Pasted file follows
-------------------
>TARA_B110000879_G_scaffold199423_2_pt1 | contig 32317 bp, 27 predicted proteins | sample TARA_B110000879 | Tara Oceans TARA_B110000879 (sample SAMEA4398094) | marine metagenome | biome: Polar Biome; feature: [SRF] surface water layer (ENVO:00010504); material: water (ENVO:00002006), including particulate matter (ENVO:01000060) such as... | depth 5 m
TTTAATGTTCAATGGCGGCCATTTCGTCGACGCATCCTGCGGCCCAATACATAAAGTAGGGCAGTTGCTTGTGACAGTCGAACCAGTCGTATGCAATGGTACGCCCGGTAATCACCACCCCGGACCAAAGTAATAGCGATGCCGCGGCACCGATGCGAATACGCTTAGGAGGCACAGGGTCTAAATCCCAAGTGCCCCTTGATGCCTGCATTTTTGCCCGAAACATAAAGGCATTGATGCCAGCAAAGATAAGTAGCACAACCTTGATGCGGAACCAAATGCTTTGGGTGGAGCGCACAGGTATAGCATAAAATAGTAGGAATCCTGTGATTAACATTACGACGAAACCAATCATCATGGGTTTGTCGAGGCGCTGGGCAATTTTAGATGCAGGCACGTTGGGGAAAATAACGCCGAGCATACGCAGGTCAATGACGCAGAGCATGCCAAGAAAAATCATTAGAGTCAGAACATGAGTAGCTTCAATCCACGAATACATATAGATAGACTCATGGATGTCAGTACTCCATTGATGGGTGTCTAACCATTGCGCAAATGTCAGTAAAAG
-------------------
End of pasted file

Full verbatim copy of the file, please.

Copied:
>TARA_B110000879_G_scaffold199423_2_pt1 | contig 32317 bp, 27 predicted proteins | sample TARA_B110000879 | Tara Oceans TARA_B110000879 (sample SAMEA4398094) | marine metagenome | biome: Polar Biome; feature: [SRF] surface water layer (ENVO:00010504); material: water (ENVO:00002006), including particulate matter (ENVO:01000060) such as... | depth 5 m
TTTAATGTTCAATGGCGGCCATTTCGTCGACGCATCCTGCGGCCCAATACATAAAGTAGGGCAGTTGCTTGTGACAGTCGAACCAGTCGTATGCAATGGTACGCCCGGTAATCACCACCCCGGACCAAAGTAATAGCGATGCCGCGGCACCGATGCGAATACGCTTAGGAGGCACAGGGTCTAAATCCCAAGTGCCCCTTGATGCCTGCATTTTTGCCCGAAACATAAAGGCATTGATGCCAGCAAAGATAAGTAGCACAACCTTGATGCGGAACCAAATGCTTTGGGTGGAGCGCACAGGTATAGCATAAAATAGTAGGAATCCTGTGATTAACATTACGACGAAACCAATCATCATGGGTTTGTCGAGGCGCTGGGCAATTTTAGATGCAGGCACGTTGGGGAAAATAACGCCGAGCATACGCAGGTCAATGACGCAGAGCATGCCAAGAAAAATCATTAGAGTCAGAACATGAGTAGCTTCAATCCACGAATACATATAGATAGACTCATGGATGTCAGTACTCCATTGATGGGTGTCTAACCATTGCGCAAATGTCAGTAAAAG